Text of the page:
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focus on southampton


as a result of holding such status are clear and compelling. Hull held the award in 2017. It reported over £3.4 billion public and private investment in the four years to its year as a city of culture and the legacy continues. Over £300 million was added to tourism, and there was an increase of 1.3 million in visitors. The impact on Hull’s local economy was between £11m - £17m added gross value. These are significant outcomes.


Claire Whitaker OBE, bid director for Southampton City of Culture has a strong and compelling message to business in the city’s region: “Southampton’s bid to be UK City of Culture 2025 provides the perfect context and platform for the whole of the city, its residents, its communities, its visitors and of course its businesses, to come together to create a compelling case to win. The programme we will shape together will transform the profile and the prosperity of Southampton and use the power of culture, as a unifier and a lever, to ensure we reach our full potential. I very much hope you will join us on our journey.”


Mary D’Arcy, executive director communities, culture and homes for Southampton City Council, adds: “As Southampton, the region and the UK begins to unpick and understand the longer-term impacts of Covid-19, we are learning that some of our communities have been disproportionately affected by the pandemic, such as our black, asian and minority ethnic communities,


and many in our business communities. Similarly, Covid-19 has profoundly impacted on our formal and informal cultural activity and the ways in which we come together to create cultural opportunities in our community, business and public spaces. But all is not lost, the drive to create and consume culture is strong, and as a result we have innovated, gone online, created digitally in single spaces and then shared those outputs broadly, we have explored lost archives and discovered new histories – so perhaps we are now more than we were before.”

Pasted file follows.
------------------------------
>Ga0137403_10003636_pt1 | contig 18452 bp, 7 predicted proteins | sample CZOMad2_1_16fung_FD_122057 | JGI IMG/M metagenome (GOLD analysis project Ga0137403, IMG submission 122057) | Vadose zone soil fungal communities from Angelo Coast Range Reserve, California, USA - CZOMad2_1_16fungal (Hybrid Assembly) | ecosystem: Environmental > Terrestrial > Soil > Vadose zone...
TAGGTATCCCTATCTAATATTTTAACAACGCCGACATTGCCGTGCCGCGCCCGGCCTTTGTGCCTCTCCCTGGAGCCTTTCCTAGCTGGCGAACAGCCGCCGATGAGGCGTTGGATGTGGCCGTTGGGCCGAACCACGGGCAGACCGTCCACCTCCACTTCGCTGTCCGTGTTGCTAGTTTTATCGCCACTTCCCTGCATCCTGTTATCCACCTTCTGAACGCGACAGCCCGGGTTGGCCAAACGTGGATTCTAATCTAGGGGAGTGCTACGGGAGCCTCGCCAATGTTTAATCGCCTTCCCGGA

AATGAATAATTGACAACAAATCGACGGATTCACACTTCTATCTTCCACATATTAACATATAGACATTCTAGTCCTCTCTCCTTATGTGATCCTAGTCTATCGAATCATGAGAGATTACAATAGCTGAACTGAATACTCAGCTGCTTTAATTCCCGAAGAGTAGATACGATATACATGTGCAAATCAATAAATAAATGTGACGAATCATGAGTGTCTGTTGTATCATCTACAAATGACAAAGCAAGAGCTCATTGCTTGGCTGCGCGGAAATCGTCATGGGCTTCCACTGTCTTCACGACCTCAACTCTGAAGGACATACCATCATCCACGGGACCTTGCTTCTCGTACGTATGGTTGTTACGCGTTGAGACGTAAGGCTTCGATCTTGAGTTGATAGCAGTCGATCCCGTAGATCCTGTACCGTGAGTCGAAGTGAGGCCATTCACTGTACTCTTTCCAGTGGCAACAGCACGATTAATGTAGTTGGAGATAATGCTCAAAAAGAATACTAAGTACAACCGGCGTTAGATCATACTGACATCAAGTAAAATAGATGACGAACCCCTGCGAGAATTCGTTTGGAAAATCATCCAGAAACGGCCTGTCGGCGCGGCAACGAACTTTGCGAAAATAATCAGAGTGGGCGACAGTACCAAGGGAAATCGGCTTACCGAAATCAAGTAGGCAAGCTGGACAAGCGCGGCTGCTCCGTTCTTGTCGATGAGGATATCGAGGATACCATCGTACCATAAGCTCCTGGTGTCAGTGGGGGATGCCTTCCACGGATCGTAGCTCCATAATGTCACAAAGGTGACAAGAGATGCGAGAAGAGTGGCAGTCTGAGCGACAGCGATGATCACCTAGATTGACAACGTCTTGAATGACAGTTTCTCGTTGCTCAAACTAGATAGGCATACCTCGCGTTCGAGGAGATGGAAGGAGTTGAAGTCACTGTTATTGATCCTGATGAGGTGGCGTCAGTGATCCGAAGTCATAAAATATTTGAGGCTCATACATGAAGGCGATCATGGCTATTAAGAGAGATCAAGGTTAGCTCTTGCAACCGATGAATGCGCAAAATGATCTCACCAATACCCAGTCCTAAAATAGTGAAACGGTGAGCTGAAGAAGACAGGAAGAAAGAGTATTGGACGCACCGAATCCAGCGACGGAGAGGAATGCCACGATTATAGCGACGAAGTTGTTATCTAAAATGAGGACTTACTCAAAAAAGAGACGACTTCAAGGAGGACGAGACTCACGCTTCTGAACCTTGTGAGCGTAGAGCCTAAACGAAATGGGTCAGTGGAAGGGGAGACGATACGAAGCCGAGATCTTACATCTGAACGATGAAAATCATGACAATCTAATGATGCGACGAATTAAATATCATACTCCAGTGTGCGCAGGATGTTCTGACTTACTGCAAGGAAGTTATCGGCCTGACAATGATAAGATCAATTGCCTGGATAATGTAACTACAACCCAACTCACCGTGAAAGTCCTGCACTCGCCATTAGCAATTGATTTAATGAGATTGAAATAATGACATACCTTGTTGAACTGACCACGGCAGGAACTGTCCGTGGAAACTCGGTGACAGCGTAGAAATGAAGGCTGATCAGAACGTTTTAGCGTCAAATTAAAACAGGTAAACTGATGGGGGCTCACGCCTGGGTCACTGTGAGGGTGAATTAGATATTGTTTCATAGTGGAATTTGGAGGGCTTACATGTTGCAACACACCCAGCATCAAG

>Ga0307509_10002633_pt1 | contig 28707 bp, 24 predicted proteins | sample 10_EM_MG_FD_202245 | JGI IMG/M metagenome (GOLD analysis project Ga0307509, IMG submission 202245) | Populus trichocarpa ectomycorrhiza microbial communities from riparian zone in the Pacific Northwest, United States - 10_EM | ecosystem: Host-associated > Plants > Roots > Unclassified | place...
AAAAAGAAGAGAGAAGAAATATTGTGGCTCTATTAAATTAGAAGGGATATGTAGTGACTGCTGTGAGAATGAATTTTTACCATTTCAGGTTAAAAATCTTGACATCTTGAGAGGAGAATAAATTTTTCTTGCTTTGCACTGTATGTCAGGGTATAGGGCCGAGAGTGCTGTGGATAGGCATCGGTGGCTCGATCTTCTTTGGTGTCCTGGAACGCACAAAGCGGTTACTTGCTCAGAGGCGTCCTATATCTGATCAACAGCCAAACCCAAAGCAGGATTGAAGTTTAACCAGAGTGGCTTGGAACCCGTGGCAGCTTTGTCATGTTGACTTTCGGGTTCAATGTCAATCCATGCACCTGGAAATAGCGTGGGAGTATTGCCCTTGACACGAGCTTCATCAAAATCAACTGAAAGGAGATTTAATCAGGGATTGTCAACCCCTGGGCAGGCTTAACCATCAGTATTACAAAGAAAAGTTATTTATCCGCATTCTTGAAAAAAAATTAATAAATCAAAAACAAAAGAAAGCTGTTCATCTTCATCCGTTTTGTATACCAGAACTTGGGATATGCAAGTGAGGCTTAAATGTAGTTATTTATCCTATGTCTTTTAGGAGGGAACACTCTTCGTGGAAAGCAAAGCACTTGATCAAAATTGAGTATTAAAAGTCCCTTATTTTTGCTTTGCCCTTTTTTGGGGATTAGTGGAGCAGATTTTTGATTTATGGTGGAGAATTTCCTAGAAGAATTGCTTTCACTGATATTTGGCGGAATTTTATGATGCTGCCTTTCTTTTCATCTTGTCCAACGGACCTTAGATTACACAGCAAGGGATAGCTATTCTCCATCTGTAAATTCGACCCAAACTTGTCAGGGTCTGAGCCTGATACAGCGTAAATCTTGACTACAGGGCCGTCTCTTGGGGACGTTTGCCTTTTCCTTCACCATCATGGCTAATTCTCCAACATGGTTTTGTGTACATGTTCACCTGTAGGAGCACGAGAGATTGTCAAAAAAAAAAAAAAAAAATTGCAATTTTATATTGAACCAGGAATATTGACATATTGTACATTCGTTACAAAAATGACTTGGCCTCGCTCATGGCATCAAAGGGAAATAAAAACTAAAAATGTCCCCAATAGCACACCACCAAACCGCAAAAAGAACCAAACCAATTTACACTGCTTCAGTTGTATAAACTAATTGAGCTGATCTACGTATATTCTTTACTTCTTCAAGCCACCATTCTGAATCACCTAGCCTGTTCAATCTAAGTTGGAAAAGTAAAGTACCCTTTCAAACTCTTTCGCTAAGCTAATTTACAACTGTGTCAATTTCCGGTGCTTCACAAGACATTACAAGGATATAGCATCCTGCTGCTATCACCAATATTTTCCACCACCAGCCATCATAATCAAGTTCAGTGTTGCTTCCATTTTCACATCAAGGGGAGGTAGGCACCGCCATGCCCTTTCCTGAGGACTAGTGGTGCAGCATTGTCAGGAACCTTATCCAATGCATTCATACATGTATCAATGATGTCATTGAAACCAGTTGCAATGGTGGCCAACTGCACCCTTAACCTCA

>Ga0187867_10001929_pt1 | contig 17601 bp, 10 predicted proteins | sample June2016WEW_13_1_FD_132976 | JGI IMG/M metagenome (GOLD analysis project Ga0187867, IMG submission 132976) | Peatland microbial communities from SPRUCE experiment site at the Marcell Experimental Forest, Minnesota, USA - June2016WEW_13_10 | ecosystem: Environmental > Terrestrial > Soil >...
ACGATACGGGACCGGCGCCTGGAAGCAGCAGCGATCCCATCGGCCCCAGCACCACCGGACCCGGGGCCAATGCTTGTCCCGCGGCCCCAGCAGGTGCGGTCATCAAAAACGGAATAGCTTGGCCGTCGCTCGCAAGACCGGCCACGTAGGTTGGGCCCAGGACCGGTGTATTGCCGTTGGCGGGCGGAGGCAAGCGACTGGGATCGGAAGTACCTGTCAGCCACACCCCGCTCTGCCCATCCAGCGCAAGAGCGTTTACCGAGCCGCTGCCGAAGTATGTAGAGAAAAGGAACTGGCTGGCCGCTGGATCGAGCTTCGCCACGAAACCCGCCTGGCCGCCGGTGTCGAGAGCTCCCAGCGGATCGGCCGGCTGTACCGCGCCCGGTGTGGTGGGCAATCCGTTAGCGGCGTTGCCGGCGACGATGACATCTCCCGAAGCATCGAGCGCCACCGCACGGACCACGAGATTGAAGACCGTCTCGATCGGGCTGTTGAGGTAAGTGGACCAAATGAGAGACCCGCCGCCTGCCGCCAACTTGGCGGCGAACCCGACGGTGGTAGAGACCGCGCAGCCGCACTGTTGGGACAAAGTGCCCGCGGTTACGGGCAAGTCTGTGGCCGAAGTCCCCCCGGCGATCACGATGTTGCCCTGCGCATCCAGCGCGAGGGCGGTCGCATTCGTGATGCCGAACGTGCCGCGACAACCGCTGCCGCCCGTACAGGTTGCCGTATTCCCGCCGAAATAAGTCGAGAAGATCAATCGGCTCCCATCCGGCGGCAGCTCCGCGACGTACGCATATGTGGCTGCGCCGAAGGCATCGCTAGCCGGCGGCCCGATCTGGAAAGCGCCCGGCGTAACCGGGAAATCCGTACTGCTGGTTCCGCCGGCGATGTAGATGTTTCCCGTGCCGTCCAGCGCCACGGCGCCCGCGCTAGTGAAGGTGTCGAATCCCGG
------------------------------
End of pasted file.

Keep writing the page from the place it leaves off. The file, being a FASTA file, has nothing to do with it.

“The need to focus on recovering to a ‘new normal’ and what the future holds, is therefore critical to driving and building upon this innovation to support the economic and cultural vibrancy of the city of Southampton. As such our bid to be the UK City of Culture 2025 becomes ever more


relevant to supporting our collective ambition to live in and build a thriving city, where culture provides the glue that holds us together, and drives the creativity, curiosity and experimentation to support long term aspiration and opportunity for all.”


The bid for the UK City of Culture, the economic and social benefits to be gained in the short and longer term, are akin to a shining light around which businesses of all sizes across all sectors can and should come together to create a thriving city, a destination city, a city of opportunity for generations to come. It will be a jewel in the crown which will have positive outcomes for Southampton, Hampshire and the wider region.


Southampton as a destination city? There is both the desire and the opportunity to make it happen.





THE BUSINESS MAGAZINE – SEPTEMBER/OCTOBER 2020


businessmag.co.uk 19


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